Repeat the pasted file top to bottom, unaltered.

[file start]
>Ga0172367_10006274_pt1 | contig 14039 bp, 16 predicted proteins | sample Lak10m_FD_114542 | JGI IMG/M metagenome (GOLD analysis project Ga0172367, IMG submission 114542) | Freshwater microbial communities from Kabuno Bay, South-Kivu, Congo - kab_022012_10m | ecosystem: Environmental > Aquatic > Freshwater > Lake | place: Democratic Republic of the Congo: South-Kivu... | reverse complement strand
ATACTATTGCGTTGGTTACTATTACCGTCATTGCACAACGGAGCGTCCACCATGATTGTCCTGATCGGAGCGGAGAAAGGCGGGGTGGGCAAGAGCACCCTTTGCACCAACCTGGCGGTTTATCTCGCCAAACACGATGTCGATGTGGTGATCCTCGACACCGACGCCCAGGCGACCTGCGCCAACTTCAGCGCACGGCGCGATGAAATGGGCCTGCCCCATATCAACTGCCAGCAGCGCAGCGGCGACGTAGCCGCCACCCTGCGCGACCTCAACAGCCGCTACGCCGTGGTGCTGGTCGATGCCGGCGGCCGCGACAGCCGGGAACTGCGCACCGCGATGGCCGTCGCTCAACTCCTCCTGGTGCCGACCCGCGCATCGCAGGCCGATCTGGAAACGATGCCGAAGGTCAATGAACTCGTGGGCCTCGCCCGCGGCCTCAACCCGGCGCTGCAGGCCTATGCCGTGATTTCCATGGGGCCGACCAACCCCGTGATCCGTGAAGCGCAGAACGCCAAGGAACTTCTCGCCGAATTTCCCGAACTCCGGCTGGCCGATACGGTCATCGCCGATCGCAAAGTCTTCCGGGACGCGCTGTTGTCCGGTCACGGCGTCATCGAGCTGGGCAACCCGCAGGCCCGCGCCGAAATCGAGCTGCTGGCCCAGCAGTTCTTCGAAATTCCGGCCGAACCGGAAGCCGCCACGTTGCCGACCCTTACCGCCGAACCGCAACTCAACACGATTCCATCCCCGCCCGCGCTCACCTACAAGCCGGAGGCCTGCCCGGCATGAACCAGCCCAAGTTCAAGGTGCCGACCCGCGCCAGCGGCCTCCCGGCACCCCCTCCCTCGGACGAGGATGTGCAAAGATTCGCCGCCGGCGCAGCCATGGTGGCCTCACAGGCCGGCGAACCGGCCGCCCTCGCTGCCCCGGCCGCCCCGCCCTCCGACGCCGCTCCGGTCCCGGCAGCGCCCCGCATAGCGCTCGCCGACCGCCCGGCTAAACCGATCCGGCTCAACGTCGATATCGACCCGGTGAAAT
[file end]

>Ga0172367_10006274_pt1 | contig 14039 bp, 16 predicted proteins | sample Lak10m_FD_114542 | JGI IMG/M metagenome (GOLD analysis project Ga0172367, IMG submission 114542) | Freshwater microbial communities from Kabuno Bay, South-Kivu, Congo - kab_022012_10m | ecosystem: Environmental > Aquatic > Freshwater > Lake | place: Democratic Republic of the Congo: South-Kivu... | reverse complement strand
ATACTATTGCGTTGGTTACTATTACCGTCATTGCACAACGGAGCGTCCACCATGATTGTCCTGATCGGAGCGGAGAAAGGCGGGGTGGGCAAGAGCACCCTTTGCACCAACCTGGCGGTTTATCTCGCCAAACACGATGTCGATGTGGTGATCCTCGACACCGACGCCCAGGCGACCTGCGCCAACTTCAGCGCACGGCGCGATGAAATGGGCCTGCCCCATATCAACTGCCAGCAGCGCAGCGGCGACGTAGCCGCCACCCTGCGCGACCTCAACAGCCGCTACGCCGTGGTGCTGGTCGATGCCGGCGGCCGCGACAGCCGGGAACTGCGCACCGCGATGGCCGTCGCTCAACTCCTCCTGGTGCCGACCCGCGCATCGCAGGCCGATCTGGAAACGATGCCGAAGGTCAATGAACTCGTGGGCCTCGCCCGCGGCCTCAACCCGGCGCTGCAGGCCTATGCCGTGATTTCCATGGGGCCGACCAACCCCGTGATCCGTGAAGCGCAGAACGCCAAGGAACTTCTCGCCGAATTTCCCGAACTCCGGCTGGCCGATACGGTCATCGCCGATCGCAAAGTCTTCCGGGACGCGCTGTTGTCCGGTCACGGCGTCATCGAGCTGGGCAACCCGCAGGCCCGCGCCGAAATCGAGCTGCTGGCCCAGCAGTTCTTCGAAATTCCGGCCGAACCGGAAGCCGCCACGTTGCCGACCCTTACCGCCGAACCGCAACTCAACACGATTCCATCCCCGCCCGCGCTCACCTACAAGCCGGAGGCCTGCCCGGCATGAACCAGCCCAAGTTCAAGGTGCCGACCCGCGCCAGCGGCCTCCCGGCACCCCCTCCCTCGGACGAGGATGTGCAAAGATTCGCCGCCGGCGCAGCCATGGTGGCCTCACAGGCCGGCGAACCGGCCGCCCTCGCTGCCCCGGCCGCCCCGCCCTCCGACGCCGCTCCGGTCCCGGCAGCGCCCCGCATAGCGCTCGCCGACCGCCCGGCTAAACCGATCCGGCTCAACGTCGATATCGACCCGGTGAAAT